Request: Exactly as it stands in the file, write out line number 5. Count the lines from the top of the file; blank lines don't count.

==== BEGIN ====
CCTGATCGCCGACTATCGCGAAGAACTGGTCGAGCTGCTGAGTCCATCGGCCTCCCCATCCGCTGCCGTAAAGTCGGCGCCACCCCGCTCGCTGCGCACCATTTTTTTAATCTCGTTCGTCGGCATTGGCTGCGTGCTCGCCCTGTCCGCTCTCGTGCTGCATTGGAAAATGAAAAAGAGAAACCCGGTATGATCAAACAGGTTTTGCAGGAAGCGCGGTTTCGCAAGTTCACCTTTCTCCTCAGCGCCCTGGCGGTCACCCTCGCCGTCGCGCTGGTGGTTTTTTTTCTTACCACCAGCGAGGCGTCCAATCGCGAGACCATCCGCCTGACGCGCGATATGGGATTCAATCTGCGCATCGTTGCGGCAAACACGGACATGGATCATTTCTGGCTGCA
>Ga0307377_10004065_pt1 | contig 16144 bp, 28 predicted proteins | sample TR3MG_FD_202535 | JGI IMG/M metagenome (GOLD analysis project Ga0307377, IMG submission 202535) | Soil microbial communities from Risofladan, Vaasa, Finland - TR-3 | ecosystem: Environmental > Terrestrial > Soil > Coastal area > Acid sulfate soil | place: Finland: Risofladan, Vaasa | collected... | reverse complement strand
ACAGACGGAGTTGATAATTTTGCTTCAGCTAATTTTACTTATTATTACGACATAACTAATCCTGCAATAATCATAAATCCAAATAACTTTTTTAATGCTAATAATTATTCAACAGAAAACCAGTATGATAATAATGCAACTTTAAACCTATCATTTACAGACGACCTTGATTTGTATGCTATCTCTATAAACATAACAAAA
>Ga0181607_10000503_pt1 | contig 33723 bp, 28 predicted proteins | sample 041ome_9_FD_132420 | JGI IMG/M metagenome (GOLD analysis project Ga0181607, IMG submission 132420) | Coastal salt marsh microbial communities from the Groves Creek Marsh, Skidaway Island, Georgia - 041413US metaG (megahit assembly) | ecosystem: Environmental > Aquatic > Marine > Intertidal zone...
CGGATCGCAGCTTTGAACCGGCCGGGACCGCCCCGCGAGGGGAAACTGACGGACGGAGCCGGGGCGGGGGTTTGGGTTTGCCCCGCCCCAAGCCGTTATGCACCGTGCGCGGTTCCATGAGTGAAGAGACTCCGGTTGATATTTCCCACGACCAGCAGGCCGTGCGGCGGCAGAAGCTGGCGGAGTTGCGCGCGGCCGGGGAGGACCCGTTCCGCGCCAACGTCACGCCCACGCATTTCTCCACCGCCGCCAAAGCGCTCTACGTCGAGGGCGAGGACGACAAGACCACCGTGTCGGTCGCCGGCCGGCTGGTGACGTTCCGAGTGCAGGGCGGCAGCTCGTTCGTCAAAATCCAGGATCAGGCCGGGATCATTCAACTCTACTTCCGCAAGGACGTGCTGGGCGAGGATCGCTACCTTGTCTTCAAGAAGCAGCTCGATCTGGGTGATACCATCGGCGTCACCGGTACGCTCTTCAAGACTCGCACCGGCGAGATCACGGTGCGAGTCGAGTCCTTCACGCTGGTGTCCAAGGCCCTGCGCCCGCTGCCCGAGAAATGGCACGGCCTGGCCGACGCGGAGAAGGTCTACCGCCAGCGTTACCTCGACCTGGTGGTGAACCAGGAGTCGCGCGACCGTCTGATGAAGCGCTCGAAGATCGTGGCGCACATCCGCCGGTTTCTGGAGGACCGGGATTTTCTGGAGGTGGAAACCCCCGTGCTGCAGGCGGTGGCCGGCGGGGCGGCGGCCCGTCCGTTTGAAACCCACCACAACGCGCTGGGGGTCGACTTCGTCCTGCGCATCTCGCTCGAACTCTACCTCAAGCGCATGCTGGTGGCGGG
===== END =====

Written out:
CGGATCGCAGCTTTGAACCGGCCGGGACCGCCCCGCGAGGGGAAACTGACGGACGGAGCCGGGGCGGGGGTTTGGGTTTGCCCCGCCCCAAGCCGTTATGCACCGTGCGCGGTTCCATGAGTGAAGAGACTCCGGTTGATATTTCCCACGACCAGCAGGCCGTGCGGCGGCAGAAGCTGGCGGAGTTGCGCGCGGCCGGGGAGGACCCGTTCCGCGCCAACGTCACGCCCACGCATTTCTCCACCGCCGCCAAAGCGCTCTACGTCGAGGGCGAGGACGACAAGACCACCGTGTCGGTCGCCGGCCGGCTGGTGACGTTCCGAGTGCAGGGCGGCAGCTCGTTCGTCAAAATCCAGGATCAGGCCGGGATCATTCAACTCTACTTCCGCAAGGACGTGCTGGGCGAGGATCGCTACCTTGTCTTCAAGAAGCAGCTCGATCTGGGTGATACCATCGGCGTCACCGGTACGCTCTTCAAGACTCGCACCGGCGAGATCACGGTGCGAGTCGAGTCCTTCACGCTGGTGTCCAAGGCCCTGCGCCCGCTGCCCGAGAAATGGCACGGCCTGGCCGACGCGGAGAAGGTCTACCGCCAGCGTTACCTCGACCTGGTGGTGAACCAGGAGTCGCGCGACCGTCTGATGAAGCGCTCGAAGATCGTGGCGCACATCCGCCGGTTTCTGGAGGACCGGGATTTTCTGGAGGTGGAAACCCCCGTGCTGCAGGCGGTGGCCGGCGGGGCGGCGGCCCGTCCGTTTGAAACCCACCACAACGCGCTGGGGGTCGACTTCGTCCTGCGCATCTCGCTCGAACTCTACCTCAAGCGCATGCTGGTGGCGGG